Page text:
blog name November 6, 2017 /

Unexpected Benefit of Burden

“After John was put in prison, Jesus went into Galilee proclaiming the Good News of God.”

Mark 1:14 (NIV)

Today, as I sat to read in the Gospel of Mark, the first sentence I read, struck me deeply.  To set the background, the previous section of this chapter regards John the Baptist baptizing Jesus.  Then, Jesus had gone to the desert for forty days where He was tempted.  It can be supposed that John continued to baptize others and was making the way for Jesus until he was taken to prison.  What struck me about this sentence in the passage was that Jesus, being God and full of authority and power, did not rescue his own cousin from prison!  Think about that for a moment.  He did not spare his own family on earth from suffering.   Yet, how often do we feel betrayed or even forgotten when our prayers of rescue are not answered?

Well, let’s take a deeper look into this scripture passage.  Could our imprisonments be the direct result of the greater plan?  Think about the biblical setting; John the Baptist, while in prison, had a captive audience.  It is not revealed how long John was in prison, but it can be assumed this time was not wasted.  Maybe, there were other prisoners that John had the opportunity to speak to about Jesus.  Maybe, some turned from their sin and were saved.  What about the guards who must have heard John?  Were any of them saved?   After all, he was a bit of an odd character - he dressed in camel haired clothing and he ate wild locusts.  If anything, that must have intrigued them enough to listen.  Hopefully, they too were changed by his proclaiming of Jesus.  Maybe some were even baptized.  How is YOUR imprisonment changing the lives of others?

Are you currently or have you ever been in a prison?  For some, this could mean the reality of being arrested and being placed in jail or to others it could be merely symbolic, representing a particular set of circumstances.   One symbolic prison could be a mess you are in which you have begged God to get you out of.  Another prison might be how you feel at your place of employment or on a committee with which you serve.  Still yet, it may be within your own family.  Like John the Baptist and countless others, are you being used to bring about the will of God?  Do you have a captive audience with which to speak?  Or, is your witness of Jesus how you respond in circumstances?  How are you using this time?  Is it being wasted or is it fruitful?  Is there someone or many in your day to day interactions that will benefit from your testimony of faith in Jesus Christ?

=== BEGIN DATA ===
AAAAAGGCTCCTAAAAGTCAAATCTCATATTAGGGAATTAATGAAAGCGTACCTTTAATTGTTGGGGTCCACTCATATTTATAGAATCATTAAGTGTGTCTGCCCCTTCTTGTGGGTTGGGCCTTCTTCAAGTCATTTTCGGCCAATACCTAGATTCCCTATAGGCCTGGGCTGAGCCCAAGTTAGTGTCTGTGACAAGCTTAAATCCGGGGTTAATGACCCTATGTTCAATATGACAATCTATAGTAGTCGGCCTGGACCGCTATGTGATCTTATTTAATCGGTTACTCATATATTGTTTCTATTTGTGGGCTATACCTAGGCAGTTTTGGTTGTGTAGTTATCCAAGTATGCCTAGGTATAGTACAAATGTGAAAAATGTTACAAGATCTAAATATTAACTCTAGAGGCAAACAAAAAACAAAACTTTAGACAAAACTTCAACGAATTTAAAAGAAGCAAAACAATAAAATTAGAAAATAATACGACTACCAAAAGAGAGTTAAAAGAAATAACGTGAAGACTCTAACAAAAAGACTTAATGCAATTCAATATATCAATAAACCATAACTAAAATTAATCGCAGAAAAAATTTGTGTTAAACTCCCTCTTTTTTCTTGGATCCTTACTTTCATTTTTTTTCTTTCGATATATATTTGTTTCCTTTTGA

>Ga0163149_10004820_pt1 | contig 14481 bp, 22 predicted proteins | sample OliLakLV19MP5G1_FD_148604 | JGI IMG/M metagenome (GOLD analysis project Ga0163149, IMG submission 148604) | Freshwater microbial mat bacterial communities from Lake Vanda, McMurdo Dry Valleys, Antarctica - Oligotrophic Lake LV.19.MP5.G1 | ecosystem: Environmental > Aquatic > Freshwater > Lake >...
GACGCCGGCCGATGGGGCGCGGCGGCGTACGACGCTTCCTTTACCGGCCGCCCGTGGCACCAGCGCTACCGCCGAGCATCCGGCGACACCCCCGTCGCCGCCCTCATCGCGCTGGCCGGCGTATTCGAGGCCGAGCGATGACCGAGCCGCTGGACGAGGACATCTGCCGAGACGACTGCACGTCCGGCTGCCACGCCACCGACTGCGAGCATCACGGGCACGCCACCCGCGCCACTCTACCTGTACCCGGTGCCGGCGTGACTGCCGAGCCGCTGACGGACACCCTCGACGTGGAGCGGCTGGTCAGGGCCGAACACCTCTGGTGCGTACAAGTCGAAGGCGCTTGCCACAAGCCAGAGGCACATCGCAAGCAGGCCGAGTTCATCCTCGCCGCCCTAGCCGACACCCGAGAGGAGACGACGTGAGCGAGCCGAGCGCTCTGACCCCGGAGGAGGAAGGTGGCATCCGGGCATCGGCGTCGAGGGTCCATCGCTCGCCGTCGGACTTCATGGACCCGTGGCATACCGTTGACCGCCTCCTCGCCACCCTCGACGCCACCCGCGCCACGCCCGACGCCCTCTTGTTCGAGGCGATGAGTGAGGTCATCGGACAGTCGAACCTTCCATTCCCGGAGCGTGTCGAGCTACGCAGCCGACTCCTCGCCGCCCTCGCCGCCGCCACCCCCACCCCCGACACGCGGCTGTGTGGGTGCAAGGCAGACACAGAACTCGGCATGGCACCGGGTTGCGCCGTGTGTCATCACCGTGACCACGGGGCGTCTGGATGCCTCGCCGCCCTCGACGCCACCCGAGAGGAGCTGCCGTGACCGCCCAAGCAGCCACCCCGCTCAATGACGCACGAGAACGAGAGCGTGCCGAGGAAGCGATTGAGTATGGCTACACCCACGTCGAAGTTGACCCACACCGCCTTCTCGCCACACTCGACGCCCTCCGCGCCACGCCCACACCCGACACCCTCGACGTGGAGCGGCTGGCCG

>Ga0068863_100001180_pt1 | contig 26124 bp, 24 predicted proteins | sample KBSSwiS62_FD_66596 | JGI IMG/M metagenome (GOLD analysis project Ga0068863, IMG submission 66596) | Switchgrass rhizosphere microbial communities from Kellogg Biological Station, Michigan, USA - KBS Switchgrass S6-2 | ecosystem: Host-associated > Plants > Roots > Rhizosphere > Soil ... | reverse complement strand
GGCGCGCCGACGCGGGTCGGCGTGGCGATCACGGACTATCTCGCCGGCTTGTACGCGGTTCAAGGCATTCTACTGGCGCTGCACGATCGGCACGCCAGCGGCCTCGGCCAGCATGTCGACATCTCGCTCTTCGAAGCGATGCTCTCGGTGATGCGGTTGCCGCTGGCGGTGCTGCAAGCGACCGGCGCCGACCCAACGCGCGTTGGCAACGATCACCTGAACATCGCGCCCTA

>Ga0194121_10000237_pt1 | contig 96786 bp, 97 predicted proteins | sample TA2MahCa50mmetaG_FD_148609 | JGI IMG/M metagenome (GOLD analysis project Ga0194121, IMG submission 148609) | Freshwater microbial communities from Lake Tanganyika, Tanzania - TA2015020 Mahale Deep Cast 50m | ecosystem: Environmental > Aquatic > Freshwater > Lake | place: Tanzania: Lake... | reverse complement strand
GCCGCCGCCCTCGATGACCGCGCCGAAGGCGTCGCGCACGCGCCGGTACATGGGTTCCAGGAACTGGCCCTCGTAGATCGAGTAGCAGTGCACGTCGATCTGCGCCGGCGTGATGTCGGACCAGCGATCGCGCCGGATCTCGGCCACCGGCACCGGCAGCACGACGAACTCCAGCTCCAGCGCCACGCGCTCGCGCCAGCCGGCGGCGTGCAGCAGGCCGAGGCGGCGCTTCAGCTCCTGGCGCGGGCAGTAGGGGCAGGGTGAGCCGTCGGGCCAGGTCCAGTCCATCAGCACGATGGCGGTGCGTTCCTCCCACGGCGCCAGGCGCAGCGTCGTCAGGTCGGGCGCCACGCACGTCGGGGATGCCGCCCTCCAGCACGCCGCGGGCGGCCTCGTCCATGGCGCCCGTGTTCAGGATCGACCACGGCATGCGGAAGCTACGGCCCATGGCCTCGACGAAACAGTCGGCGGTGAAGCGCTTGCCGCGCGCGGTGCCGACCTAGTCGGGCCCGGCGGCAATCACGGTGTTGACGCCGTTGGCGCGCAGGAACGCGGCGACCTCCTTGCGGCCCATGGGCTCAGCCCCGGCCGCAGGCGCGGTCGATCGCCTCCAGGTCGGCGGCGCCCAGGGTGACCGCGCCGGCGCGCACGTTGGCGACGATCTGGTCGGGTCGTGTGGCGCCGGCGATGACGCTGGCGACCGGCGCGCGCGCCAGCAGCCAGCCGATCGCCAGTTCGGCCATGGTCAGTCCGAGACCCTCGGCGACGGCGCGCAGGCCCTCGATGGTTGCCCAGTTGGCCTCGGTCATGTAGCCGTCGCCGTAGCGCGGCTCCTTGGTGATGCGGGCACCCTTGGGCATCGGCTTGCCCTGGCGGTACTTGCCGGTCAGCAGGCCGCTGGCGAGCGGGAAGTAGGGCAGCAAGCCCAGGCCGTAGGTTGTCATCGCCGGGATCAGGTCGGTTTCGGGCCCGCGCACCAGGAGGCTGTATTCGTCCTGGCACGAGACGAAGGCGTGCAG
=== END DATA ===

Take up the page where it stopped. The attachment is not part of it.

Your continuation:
These questions and maybe more are worth contemplating.  Instead of begging to be rescued from your circumstances, instead, ask God how this time can be used for His greater glory.

Praise be to God!  For, in him, all things work for the greater good!

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